Manchester, N.H. • Presidential candidate Mitt Romney rolled into New Hampshire on Wednesday a one-contest winner with a solid lead in the polls for a second and a key endorsement from the Republican Party's previous standard-bearer, Sen. John McCain.
It's a welcome change from four years ago when Romney flew into this state after a humbling loss in Iowa and faced an insurmountable rival in McCain, who went on to sweep him aside in the first-in-the-nation primary.
"It's the exact reverse this time," says Tom Rath, a senior adviser to Romney. "We had a good result and we have something to build on as opposed to recover from and that's great. Plus, we're in a state now where there's a high degree of familiarity with and comfort with Romney."
Romney, with 43 percent support in the latest Suffolk University7NEWS poll, has triple the popularity of his nearest opponent, Rep. Ron Paul. He relished the moment at a high school in Manchester that sported nearly as many reporters and cameras as voters.
"You think we can get more than an eight-vote margin here in New Hampshire?" Romney joked about his slim victory in Iowa over former Pennsylvania Sen. Rick Santorum. "I'm going to try. Think we can get there? I sure hope so."
McCain, who won New Hampshire's support in 2000 and in 2008, pitched Romney his former rival with whom he brutally fought in 2008 as the best GOP candidate to beat President Barack Obama.
"I'm here for one reason and one reason only and that is to make sure that we make Mitt Romney the next president of the United States of America and New Hampshire is the state that will catapult him on to victory," McCain said to a rousing applause.
The endorsement is a blow for former Utah Gov. Jon Huntsman, who was one of McCain's first backers in his 2008 presidential campaign and who now employs several of McCain's former campaign staffers in Huntsman's own White House bid.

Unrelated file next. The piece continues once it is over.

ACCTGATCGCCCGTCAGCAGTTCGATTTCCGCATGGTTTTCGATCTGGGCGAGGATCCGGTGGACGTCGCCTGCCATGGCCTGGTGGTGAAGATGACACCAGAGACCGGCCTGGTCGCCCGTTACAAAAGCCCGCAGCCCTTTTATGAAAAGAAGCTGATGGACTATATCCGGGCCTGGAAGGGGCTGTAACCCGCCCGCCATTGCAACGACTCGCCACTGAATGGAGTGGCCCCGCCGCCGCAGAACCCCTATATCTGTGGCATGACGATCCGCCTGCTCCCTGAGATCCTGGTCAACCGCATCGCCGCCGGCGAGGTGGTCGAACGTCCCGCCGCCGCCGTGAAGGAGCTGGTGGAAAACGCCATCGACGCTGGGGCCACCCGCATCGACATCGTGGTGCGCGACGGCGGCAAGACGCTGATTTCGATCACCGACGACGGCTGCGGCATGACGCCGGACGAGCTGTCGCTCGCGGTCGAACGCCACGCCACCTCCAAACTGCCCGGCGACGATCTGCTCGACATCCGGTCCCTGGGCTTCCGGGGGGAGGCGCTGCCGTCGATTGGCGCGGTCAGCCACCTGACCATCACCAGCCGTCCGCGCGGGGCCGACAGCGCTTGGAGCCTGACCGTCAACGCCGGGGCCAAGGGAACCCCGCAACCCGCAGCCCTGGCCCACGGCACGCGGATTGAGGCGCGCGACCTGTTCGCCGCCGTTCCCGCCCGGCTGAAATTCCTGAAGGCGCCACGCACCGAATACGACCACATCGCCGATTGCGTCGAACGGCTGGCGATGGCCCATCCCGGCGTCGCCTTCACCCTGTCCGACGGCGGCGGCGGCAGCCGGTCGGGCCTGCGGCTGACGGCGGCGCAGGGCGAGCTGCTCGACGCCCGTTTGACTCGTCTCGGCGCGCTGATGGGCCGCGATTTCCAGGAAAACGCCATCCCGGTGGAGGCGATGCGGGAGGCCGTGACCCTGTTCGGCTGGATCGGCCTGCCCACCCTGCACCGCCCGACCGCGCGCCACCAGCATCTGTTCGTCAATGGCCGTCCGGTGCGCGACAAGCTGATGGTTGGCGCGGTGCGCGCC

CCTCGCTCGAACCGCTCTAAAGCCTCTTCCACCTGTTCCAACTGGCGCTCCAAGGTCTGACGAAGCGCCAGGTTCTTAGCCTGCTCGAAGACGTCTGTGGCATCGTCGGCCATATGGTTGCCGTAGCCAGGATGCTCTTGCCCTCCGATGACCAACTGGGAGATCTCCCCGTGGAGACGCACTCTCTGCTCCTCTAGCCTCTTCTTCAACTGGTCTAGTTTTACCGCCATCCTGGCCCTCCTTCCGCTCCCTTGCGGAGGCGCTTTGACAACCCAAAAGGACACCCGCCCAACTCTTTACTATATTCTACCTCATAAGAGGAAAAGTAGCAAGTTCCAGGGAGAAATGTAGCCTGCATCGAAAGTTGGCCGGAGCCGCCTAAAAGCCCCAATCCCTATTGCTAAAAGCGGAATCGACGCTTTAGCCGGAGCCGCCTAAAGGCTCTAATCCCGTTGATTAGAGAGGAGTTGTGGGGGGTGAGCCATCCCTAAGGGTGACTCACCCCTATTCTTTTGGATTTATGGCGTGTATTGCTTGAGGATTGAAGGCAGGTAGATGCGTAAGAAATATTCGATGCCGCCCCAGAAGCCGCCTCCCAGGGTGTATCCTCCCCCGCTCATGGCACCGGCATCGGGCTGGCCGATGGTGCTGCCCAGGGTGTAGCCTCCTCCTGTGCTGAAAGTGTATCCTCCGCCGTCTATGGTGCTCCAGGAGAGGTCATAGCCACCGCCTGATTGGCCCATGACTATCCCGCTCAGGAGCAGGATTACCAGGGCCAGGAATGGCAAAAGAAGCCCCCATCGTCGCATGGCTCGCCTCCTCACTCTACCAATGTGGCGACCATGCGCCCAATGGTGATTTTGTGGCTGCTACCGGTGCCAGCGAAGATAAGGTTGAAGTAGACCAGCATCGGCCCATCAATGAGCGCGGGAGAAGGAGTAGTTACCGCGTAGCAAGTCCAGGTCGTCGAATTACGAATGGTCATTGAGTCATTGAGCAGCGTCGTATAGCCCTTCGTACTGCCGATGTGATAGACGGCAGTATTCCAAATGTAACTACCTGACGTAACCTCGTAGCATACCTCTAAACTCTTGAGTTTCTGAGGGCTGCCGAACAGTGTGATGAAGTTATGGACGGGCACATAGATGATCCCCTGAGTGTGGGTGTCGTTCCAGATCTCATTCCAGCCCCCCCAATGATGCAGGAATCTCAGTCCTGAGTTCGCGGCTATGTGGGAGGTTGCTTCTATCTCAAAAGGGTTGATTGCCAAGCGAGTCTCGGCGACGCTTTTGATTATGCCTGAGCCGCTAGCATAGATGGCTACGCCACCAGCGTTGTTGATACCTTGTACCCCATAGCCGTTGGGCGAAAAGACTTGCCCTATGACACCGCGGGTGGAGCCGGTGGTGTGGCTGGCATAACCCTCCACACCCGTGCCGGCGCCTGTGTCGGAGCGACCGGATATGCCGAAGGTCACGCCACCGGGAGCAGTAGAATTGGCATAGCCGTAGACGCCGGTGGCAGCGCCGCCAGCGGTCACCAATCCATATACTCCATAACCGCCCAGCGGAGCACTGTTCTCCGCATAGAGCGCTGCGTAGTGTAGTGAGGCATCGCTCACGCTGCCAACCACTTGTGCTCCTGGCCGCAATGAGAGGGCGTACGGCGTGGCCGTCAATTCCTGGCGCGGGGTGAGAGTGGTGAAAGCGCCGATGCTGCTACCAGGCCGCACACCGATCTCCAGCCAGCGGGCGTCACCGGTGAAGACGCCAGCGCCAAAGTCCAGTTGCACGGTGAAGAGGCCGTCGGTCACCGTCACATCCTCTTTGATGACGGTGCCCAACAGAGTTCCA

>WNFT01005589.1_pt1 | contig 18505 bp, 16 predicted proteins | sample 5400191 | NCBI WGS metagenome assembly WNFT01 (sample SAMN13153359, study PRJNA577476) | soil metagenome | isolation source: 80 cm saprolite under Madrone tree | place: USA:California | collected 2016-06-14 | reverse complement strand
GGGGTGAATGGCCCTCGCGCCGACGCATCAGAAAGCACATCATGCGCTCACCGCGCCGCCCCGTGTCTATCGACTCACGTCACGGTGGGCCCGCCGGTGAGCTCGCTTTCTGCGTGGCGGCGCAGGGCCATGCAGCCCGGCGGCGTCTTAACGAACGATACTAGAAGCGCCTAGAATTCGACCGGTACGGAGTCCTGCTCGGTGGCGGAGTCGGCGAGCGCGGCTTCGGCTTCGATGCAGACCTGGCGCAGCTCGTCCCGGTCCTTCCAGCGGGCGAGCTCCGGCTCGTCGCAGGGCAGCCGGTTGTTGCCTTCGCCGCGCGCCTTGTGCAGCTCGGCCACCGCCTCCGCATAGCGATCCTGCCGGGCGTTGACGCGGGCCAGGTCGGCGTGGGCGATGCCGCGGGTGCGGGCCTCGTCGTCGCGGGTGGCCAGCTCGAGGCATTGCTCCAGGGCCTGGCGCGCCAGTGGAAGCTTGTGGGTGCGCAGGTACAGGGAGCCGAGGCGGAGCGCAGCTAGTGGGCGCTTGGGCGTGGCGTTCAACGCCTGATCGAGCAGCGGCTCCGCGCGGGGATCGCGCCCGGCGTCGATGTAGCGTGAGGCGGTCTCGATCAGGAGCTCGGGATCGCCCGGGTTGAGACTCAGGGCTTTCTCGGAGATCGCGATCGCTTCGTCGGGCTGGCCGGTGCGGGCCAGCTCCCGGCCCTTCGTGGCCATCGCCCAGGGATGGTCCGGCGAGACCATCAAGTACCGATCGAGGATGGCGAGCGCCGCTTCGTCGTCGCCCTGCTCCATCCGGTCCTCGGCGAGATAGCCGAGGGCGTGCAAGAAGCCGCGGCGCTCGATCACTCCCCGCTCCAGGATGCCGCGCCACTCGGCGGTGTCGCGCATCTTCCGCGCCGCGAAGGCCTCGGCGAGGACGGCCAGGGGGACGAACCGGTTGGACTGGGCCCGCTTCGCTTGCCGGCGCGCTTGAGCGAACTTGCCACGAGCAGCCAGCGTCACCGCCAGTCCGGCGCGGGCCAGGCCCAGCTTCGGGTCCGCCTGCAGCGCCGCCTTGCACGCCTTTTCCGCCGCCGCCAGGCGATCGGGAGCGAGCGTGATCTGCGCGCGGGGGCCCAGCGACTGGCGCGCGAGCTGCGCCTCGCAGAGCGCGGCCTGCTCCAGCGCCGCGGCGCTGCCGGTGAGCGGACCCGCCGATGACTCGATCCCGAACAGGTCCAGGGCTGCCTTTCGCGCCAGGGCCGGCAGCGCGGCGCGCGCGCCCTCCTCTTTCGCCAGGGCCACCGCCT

Asked by The Salt Lake Tribune about the endorsement, Huntsman said he has "great regard" for McCain "I love the man" but the move wouldn't matter with voters.
"It's another example of the establishment piling on," Huntsman said. "And it seems the more the establishment piles on [former Sen. Bob] Dole, McCain and all the rest nobody cares. Nobody cares about this."
At the moment, though, it appears fewer voters are caring about Huntsman, either.
The Suffolk poll shows Huntsman dropped three points to 7 percent in New Hampshire after rising earlier this week to a high of 13 points. The tracking survey showed Huntsman losing self-identified moderates, with only 11 percent of them backing his campaign compared to 17 percent just days before.
Huntsman, playing the optimist, said he didn't have to win New Hampshire, just get above what everyone is expecting, and he noted that Iowa showed a Republican base that isn't satisfied with the current front-runners.
"There is a very unsettled Republican electorate," Huntsman said. "Basically, you've got 75 percent of the party as stated by Iowa that is still looking for an alternative. That means there's a whole lot of blue sky."
Santorum, suddenly thrust into a leading spot after suffering on the far edge of the polls and the debate stage, entered a hall in Brentwood, N.H., on Wednesday, that was so packed, aides feared the fire marshal would shut it down.
Santorum quickly launched into a veiled hit on Romney, arguing that voters shouldn't just go for the "pyrrhic" victory, but pick someone who stands for something and acts on his promises.
"Don't settle for someone who can win but then can't do, won't do, who has no track record of doing things that are necessary to change this country," Santorum said.